New Zealand Film: An Illustrated History
Diane Pivac (ed) with Frank Stark and Lawrence McDonald
Te Papa Press, $85.00,
It is rare to find a non-fiction book that offers such a fascinating and comprehensive view of its subject. New Zealand Film: An Illustrated History is a substantial volume with many stunning plates and a DVD containing extracts from more than 50 major New Zealand films. It is the first attempt at a wide-ranging history of New Zealand film, covering 115 years of cinema. Beginning with the first ventures into film in the 1890s, the book examines all the major works and trends across the decades to 2010. The contributors include 24 leading film writers, historians, practitioners and industry associates. The arrangement of the chapters, in a chronological sequence across decades, with inserted single-page asides that detail events, film makers, actors and particular films, is an easy and logical arrangement for the reader. As Frank Stark acknowledges in his preface, the book is timely, with Nga Kaitiaki O Nga Taonga Whitiahua The Film Archive celebrating 30 years. Without the archive, the majority of films to which the book refers would no longer exist.
The foreword by Sir Ian McKellen provides the perspective of an outsider looking in on a history and industry of film production that is perceived as quite remarkable and worthy of this detailed and carefully documented book. While McKellen’s involvement in New Zealand’s film-making is strongly linked with Peter Jackson and Fran Walsh, he is quick to point out that they too are products of a land and a film-making tradition that is quite exceptional.
In the introduction, “A Small Room with Large Windows: Film Making in New Zealand”, Roger Horrocks manages to sum up the history of New Zealand film-making in a compelling chapter that leaves the reader anxious to explore the details of the decades in the chapters that follow. Horrocks successfully sets the tone by placing the history of New Zealand cinema in an historical, cultural and political context. Throughout the book, the authors do well to describe the socio-political elements that contribute significantly to the ways in which the cast, crew and audience came to make and view New Zealand film. The introduction briefly explores the ways in which Hollywood has historically and more recently come to view New Zealand film and New Zealand film-makers: from exotic land of Maori tribes and scenic background for the affirmation of ideas of racial superiority, to potential competitor and significant player in the global film production market. The chapter introduces local film-making from the beginnings of the National Film Unit (NFU) and the Pictorial Parades that reached a national cinema-going audience, through to the eventual establishment of a burgeoning industry in the 1970s.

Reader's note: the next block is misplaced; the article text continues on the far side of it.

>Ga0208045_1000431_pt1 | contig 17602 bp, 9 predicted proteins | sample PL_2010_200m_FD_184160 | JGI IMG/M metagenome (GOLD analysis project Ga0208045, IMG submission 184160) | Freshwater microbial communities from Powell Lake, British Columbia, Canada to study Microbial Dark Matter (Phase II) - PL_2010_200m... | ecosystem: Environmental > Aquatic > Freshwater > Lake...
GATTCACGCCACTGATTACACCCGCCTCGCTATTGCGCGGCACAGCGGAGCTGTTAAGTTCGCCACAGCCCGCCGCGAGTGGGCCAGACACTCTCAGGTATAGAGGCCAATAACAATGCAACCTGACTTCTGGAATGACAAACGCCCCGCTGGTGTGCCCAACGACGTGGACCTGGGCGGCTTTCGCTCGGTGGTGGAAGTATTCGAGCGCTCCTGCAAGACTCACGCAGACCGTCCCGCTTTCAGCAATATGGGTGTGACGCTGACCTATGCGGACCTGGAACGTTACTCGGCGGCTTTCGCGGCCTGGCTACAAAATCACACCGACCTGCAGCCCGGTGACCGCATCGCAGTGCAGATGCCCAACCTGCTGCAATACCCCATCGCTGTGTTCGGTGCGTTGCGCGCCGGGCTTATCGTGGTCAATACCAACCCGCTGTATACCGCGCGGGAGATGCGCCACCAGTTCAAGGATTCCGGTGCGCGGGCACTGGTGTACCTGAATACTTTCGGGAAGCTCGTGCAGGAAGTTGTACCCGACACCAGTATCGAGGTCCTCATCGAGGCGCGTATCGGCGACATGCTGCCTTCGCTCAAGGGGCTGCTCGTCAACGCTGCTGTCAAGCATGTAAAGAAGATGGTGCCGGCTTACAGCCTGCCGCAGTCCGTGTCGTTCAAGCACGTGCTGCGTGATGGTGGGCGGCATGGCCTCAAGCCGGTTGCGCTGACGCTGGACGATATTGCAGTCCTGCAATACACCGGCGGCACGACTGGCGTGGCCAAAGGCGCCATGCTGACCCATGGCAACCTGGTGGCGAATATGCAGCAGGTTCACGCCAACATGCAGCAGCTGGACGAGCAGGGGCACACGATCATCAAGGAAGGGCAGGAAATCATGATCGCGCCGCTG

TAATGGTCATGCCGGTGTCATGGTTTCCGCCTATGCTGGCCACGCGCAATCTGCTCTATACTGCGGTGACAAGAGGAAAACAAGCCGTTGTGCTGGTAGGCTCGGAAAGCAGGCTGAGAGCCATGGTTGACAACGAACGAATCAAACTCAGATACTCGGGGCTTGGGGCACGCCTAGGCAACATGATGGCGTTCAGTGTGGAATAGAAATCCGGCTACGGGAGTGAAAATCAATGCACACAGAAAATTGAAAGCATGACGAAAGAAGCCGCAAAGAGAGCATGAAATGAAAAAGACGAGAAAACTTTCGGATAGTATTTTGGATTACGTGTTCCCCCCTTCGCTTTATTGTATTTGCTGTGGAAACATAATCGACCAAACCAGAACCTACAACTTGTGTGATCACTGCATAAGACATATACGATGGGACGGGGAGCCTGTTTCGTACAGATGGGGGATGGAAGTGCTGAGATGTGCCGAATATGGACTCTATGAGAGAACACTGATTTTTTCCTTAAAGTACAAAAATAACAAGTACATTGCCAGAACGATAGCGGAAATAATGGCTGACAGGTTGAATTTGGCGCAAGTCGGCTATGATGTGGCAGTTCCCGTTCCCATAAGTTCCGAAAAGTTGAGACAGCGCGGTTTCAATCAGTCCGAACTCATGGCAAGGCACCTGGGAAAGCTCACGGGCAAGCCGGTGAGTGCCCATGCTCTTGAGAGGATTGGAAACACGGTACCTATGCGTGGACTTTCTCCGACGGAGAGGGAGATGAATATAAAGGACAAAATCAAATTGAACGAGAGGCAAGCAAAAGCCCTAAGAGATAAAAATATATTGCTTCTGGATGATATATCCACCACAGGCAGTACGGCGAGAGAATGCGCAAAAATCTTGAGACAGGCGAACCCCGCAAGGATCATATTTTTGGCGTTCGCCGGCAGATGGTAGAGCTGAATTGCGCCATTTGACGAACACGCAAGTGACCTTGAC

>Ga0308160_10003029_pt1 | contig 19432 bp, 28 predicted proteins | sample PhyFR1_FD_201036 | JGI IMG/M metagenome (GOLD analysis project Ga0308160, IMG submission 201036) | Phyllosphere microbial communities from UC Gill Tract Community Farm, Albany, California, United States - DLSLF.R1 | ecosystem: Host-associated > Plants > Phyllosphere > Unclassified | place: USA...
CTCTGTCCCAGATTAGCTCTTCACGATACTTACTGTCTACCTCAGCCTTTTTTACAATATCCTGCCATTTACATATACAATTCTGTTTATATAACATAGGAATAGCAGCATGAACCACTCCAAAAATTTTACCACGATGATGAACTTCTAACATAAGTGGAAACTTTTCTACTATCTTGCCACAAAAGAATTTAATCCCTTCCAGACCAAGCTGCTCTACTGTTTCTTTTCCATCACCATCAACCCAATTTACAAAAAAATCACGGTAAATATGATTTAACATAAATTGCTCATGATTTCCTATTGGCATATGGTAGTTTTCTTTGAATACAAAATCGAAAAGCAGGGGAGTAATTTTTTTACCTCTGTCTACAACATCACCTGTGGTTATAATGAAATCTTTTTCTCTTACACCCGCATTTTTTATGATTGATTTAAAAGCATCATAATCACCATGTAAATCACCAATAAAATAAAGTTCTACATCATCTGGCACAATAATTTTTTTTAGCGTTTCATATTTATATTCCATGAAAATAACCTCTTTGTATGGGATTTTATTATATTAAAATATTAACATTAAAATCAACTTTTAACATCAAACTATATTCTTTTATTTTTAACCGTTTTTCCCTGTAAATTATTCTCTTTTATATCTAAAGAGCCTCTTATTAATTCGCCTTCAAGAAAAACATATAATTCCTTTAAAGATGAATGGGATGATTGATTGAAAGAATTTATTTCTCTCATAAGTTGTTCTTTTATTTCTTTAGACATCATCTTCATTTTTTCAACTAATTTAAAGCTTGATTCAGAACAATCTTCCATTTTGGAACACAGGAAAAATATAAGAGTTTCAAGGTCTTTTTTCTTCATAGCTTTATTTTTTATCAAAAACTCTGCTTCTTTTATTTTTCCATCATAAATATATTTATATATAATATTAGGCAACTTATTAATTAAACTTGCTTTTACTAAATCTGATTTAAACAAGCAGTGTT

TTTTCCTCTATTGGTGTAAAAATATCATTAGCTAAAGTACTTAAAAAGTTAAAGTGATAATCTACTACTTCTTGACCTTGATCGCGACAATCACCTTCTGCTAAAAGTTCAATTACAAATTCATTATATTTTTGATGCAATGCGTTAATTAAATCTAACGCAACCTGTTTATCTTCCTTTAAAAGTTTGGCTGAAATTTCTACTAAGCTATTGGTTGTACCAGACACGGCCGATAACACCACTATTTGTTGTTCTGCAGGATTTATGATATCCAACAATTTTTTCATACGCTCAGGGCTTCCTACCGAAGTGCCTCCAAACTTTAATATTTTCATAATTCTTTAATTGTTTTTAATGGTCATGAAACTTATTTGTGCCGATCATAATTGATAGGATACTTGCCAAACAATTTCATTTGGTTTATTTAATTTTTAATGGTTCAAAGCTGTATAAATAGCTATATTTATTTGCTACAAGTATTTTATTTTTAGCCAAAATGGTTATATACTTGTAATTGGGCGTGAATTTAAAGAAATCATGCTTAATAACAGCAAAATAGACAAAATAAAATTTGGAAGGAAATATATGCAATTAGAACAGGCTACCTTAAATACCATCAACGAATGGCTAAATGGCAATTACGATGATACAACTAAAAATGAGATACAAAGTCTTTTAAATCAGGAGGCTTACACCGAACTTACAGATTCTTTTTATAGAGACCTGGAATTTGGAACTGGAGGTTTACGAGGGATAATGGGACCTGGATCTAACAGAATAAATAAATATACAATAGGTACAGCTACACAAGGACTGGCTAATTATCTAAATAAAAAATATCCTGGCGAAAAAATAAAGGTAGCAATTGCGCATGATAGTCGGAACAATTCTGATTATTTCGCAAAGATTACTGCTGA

The introduction documents the rise of the first independent film companies and their relationship with the growing television market. Within this context, Horrocks points to the role of a counter-culture, the second and third wave of film-makers, and the part played by Maori culture on screen. This chapter also covers key themes that preside over our film-making history, the delicate and often fickle terrain that films in New Zealand must traverse if they are to succeed nationally and internationally.
The first three chapters address what might be considered the “pre-history” of New Zealand film, the period from 1895 through to the 1930s. This is an era that few readers will have knowledge of, and it makes for fascinating reading. The energy and passion for film that existed in New Zealand is evidenced by the fact that it was only a few years after the invention of the medium that locals were making their own films. From early on, New Zealand landscapes were attractive to cinematographers and the rapid spread of cinemas across the country saw the eventual establishment of New Zealand’s first professional film-makers in 1912. By 1916, New Zealand had become a nation of regular cinema-goers, and there was an increasing interest by foreign film crews in New Zealand and our landscapes. The emergence of the first local film-makers with Rudall Hayward and a focus on dramatic and comedic stories set firmly in the New Zealand landscape established a format that echoes through the decades and continues to resonate in modern New Zealand films.